Ph.D. student Morteza Alehosseini, DTU Health Tech, demonstrates that CareGum...
Ph.D. student Morteza Alehosseini, DTU Health Tech, demonstrates that CareGum is very stretchable.
Source: DTU Health Tech

A soft electronic material for human-machine-interfacing

Researchers at DTU Health Tech have developed a new material that can facilitate a near-perfect merger between machines and the human body for diagnostics and treatment.

The researchers have developed a new material - CareGum - that among other things has potential for monitoring motor impairment associated with neurological disorders such as Parkinson's.

A green material with many properties

The CareGum property portfolio is incredibly broad with feats such as skin-like softness, it is stretchable up to 30,000 % and has self-healing capacities reminiscent of that of natural tissues. It is printable, moldable, and electrically conductive. Notably, the electrical conductivity enables the material to respond to external stimuli and deliver information to an electronic circuit, while the printing capacity opens up avenues for the custom manufacture of personalized bioelectronics.

It is generated via a scalable route devoid of complicated and time-consuming chemical procedures. In brief, it consists of a biodegradable polymeric matrix, clay nanotubes extracted from the underground, and a super reactive green cross-linker (tannic acid) that undoubtedly has stimulated the taste buds of many wine drinkers, since it gives it its bitter and fruity taste. Therefore, CareGum is essentially a green, recyclable, and low-cost sensor (140 USD/Kg).

Diagnostics and treatment perspectives

Photo
CareGum properties.
Source: ACS Nano

Associate Professor Alireza Dolatshahi-Pirouz explains: "CareGums are essentially Bio-Adaptable Cyborg Sensors. They can link or merge synthetic materials and machinery with the human body in a seamless and comfortable manner for both diagnosis and treatment. We envision that our new material could be used to decipher the complex motion patterns that come into play in various movements or motions such as real-time monitoring of those, who are immobilized because of disease. We have for example shown that CareGum can be 3D printed to a sleeve of stretchable fabric to monitor movements of the hand."

The research team is currently working with the next version of the material, which will be able to monitor pH and temperature changes as well as important disease biomarkers, allowing for even further human-machine interaction.

"The body is highly combinatorial from a material point-of-view. Take for instance skin. It is one material, but yet, it can do so much with a broad range of properties including flexibility, self-healing capacity as well as temperature, mechanical strain, and perception sensing capacity. CareGum is exactly like that. It's soft, flexible, adaptable, healable, and almost animated. CareGum is not dead material. It is alive. It lives..." Associate Professor Alireza Dolatshahi-Pirouz enthuses.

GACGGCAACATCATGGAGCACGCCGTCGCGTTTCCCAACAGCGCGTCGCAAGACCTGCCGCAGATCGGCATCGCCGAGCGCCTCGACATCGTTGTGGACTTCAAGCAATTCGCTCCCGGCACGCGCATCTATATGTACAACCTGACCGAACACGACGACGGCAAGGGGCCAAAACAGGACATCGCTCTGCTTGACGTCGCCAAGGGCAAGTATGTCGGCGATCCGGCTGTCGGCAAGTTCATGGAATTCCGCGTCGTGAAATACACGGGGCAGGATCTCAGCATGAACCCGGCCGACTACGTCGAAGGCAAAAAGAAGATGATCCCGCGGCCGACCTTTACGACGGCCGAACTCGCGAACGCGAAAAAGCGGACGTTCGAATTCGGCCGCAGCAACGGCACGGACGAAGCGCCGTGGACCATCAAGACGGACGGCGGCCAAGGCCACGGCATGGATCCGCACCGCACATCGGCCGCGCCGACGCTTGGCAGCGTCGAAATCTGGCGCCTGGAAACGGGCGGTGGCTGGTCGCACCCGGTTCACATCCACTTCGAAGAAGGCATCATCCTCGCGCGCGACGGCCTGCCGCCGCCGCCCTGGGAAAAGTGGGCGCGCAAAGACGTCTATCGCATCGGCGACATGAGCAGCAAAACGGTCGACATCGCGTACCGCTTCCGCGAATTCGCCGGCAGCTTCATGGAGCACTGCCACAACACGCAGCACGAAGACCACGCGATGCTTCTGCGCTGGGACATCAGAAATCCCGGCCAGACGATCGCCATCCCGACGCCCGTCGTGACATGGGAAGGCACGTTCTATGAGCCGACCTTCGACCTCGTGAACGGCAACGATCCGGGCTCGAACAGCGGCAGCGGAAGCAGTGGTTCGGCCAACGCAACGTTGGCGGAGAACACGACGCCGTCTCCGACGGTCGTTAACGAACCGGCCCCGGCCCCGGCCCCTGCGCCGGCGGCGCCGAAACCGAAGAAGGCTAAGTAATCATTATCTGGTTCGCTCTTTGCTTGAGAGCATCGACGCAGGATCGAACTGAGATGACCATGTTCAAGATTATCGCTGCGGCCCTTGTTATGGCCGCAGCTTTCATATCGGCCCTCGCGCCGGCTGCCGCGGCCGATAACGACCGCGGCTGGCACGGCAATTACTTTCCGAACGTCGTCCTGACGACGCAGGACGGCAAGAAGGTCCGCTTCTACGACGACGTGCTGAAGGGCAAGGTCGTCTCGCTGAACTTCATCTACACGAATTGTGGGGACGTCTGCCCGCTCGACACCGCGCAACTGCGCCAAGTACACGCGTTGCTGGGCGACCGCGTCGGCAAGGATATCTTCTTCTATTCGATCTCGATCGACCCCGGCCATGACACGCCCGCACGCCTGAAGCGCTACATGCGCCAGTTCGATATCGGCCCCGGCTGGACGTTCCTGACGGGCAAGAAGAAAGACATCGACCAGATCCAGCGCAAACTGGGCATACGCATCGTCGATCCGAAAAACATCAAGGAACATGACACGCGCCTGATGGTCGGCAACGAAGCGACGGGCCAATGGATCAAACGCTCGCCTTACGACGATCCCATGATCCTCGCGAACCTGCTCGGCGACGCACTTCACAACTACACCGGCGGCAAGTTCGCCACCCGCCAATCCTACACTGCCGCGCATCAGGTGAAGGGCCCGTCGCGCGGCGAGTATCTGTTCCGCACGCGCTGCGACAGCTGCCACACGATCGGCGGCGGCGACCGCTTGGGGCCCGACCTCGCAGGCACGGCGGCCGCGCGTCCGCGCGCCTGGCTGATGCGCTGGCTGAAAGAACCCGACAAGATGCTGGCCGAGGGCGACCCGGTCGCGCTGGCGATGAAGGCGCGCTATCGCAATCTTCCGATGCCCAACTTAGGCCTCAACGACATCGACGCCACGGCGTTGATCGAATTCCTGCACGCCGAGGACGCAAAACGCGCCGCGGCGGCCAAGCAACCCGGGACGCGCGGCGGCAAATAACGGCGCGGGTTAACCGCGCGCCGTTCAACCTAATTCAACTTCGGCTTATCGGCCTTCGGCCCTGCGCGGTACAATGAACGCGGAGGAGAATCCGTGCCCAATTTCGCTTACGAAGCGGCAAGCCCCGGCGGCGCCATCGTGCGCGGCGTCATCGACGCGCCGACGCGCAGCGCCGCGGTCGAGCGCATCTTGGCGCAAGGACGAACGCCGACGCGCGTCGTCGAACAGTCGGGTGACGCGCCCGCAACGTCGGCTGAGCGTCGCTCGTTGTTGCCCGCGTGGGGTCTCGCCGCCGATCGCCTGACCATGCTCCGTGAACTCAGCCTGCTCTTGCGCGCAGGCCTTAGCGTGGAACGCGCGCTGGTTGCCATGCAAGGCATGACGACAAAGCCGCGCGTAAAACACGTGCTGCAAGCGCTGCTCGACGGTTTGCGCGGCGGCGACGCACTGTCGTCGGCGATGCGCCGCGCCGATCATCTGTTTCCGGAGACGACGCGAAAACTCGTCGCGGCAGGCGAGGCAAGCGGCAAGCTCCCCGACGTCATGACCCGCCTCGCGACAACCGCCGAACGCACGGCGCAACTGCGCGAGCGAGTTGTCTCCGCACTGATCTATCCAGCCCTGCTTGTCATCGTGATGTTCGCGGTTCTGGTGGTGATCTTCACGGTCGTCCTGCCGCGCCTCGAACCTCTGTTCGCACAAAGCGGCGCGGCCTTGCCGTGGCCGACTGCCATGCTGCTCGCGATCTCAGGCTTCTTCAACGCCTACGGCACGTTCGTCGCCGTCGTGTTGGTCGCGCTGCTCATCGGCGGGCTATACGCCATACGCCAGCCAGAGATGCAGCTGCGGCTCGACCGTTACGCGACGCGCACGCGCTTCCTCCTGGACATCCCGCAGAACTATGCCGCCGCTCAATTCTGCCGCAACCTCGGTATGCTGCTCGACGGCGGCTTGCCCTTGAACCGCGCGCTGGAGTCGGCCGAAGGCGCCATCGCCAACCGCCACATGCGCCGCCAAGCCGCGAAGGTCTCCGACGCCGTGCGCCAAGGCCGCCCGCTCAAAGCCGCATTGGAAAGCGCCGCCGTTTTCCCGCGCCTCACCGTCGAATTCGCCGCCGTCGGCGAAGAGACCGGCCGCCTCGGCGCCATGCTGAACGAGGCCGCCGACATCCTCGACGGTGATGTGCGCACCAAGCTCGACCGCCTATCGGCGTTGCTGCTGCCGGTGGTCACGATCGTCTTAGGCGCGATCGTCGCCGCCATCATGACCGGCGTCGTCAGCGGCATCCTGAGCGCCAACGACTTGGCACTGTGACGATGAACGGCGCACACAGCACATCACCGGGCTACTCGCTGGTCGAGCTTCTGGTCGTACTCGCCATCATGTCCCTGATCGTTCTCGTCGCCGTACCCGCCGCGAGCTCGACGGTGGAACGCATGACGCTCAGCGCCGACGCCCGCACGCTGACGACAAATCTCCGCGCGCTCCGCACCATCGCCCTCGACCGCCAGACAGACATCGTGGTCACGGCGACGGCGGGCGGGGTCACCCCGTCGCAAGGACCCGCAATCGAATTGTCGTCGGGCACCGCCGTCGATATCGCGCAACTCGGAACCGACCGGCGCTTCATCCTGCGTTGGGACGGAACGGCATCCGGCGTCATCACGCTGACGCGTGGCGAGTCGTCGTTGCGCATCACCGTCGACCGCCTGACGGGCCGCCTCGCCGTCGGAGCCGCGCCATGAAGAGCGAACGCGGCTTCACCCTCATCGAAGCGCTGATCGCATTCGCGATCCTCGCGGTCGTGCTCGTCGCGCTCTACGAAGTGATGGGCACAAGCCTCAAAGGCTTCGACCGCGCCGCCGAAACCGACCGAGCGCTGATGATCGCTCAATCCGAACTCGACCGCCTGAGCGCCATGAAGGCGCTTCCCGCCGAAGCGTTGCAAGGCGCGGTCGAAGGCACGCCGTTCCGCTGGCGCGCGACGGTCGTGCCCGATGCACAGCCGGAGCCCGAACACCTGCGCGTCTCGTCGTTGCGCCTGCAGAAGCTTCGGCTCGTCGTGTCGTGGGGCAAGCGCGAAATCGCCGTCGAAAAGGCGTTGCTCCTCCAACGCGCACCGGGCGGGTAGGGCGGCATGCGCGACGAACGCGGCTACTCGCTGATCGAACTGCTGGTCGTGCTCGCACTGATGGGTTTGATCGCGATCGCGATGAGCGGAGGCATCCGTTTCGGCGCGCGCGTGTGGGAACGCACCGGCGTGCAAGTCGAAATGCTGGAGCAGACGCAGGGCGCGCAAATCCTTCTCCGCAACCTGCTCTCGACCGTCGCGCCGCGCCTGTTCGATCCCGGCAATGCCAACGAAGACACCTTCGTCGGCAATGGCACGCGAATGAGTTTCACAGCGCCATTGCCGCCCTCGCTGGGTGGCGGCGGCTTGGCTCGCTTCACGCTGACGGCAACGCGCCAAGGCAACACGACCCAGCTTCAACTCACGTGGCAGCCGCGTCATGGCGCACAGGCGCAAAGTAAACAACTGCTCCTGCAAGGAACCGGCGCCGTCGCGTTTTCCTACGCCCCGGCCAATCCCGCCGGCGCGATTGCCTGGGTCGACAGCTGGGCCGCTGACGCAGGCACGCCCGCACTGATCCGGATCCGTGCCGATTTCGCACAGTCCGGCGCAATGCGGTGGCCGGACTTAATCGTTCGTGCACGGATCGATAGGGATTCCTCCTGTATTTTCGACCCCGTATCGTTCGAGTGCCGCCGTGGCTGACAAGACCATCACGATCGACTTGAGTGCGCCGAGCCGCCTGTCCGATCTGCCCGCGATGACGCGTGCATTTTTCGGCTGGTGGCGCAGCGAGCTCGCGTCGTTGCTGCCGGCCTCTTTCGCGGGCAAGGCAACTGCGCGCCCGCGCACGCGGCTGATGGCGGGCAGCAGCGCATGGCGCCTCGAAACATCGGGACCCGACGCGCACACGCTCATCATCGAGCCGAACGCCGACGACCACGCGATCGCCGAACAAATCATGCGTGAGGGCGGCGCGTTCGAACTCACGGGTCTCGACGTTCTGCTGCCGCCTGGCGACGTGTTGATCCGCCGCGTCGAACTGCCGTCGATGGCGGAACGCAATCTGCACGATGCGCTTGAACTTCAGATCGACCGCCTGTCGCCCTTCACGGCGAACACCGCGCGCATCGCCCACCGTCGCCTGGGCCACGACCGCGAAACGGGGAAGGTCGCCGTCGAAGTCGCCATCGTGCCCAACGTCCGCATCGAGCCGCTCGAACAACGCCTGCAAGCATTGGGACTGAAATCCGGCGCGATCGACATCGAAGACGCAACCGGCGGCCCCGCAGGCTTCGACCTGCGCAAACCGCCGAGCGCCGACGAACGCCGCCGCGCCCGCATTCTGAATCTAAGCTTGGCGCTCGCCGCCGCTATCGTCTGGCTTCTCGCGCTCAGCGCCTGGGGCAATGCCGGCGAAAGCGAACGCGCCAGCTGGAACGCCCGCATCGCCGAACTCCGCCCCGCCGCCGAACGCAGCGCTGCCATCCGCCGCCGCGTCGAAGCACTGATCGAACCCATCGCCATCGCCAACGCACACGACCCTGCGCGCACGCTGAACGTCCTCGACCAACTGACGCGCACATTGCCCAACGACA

Subscribe to our newsletter

Related articles

Microneedles: Nano-sized, huge impact

Microneedles: Nano-sized, huge impact

By downscaling the needles tool to micrometer-size, researchers open even more areas of application for them, while bypassing some of the most important issues.

3D printed transparent fibers can sense breath

3D printed transparent fibers can sense breath

Researchers used 3D printing techniques to make electronic fibres, each 100 times thinner than a human hair, creating sensors beyond the capabilities of conventional film-based devices.

3D printed rubbery brain implants

3D printed rubbery brain implants

Engineers are working on developing soft, flexible neural implants that can gently conform to the brain’s contours and monitor activity over longer periods.

3D printed sensor invented for wearables

3D printed sensor invented for wearables

Researchers have utilized 3D printing and nanotechnology to create a durable, flexible sensor for wearable devices to monitor everything from vital signs to athletic performance.

Ingestible capsule can be controlled wirelessly

Ingestible capsule can be controlled wirelessly

Electronic pill can relay diagnostic information or release drugs in response to smartphone commands.

3D printed glucose biosensors

3D printed glucose biosensors

Using 3D printing, researchers developed a glucose monitor with much better stability and sensitivity than those manufactured through traditional methods.

3D printed objects sense how user is interacting with them

3D printed objects sense how user is interacting with them

Researchers have developed a method to integrate sensing capabilities into 3D printable structures comprised of repetitive cells.

Wearables made with laser-induced graphene

Wearables made with laser-induced graphene

Graphene could advance flexible electronics according to a Penn State-led international research team.

‘Smart’ shirt keeps tabs on the heart

‘Smart’ shirt keeps tabs on the heart

A flexible carbon nanotube fibers can be incorporated into clothing to function as wearable health monitors.

Popular articles

Subscribe to Newsletter